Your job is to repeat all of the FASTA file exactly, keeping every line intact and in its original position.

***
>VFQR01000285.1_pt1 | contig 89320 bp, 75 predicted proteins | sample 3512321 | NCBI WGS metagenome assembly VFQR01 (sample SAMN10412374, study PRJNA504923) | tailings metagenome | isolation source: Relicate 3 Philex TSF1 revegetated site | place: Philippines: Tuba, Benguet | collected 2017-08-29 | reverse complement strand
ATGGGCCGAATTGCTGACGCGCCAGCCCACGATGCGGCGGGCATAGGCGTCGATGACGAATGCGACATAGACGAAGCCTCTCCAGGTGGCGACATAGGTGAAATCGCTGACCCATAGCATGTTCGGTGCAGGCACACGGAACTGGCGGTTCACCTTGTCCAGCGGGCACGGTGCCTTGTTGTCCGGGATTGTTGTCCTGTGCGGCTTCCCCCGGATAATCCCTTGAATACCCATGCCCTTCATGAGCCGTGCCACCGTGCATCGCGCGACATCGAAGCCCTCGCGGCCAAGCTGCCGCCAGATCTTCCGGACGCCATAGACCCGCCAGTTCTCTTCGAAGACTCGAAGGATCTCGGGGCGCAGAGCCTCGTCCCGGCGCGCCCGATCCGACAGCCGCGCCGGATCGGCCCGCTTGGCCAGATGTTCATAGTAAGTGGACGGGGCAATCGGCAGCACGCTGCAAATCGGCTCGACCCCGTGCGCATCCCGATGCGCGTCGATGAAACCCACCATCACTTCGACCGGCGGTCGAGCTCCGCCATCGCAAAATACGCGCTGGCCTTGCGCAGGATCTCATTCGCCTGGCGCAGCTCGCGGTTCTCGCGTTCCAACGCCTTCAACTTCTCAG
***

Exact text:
>VFQR01000285.1_pt1 | contig 89320 bp, 75 predicted proteins | sample 3512321 | NCBI WGS metagenome assembly VFQR01 (sample SAMN10412374, study PRJNA504923) | tailings metagenome | isolation source: Relicate 3 Philex TSF1 revegetated site | place: Philippines: Tuba, Benguet | collected 2017-08-29 | reverse complement strand
ATGGGCCGAATTGCTGACGCGCCAGCCCACGATGCGGCGGGCATAGGCGTCGATGACGAATGCGACATAGACGAAGCCTCTCCAGGTGGCGACATAGGTGAAATCGCTGACCCATAGCATGTTCGGTGCAGGCACACGGAACTGGCGGTTCACCTTGTCCAGCGGGCACGGTGCCTTGTTGTCCGGGATTGTTGTCCTGTGCGGCTTCCCCCGGATAATCCCTTGAATACCCATGCCCTTCATGAGCCGTGCCACCGTGCATCGCGCGACATCGAAGCCCTCGCGGCCAAGCTGCCGCCAGATCTTCCGGACGCCATAGACCCGCCAGTTCTCTTCGAAGACTCGAAGGATCTCGGGGCGCAGAGCCTCGTCCCGGCGCGCCCGATCCGACAGCCGCGCCGGATCGGCCCGCTTGGCCAGATGTTCATAGTAAGTGGACGGGGCAATCGGCAGCACGCTGCAAATCGGCTCGACCCCGTGCGCATCCCGATGCGCGTCGATGAAACCCACCATCACTTCGACCGGCGGTCGAGCTCCGCCATCGCAAAATACGCGCTGGCCTTGCGCAGGATCTCATTCGCCTGGCGCAGCTCGCGGTTCTCGCGTTCCAACGCCTTCAACTTCTCAG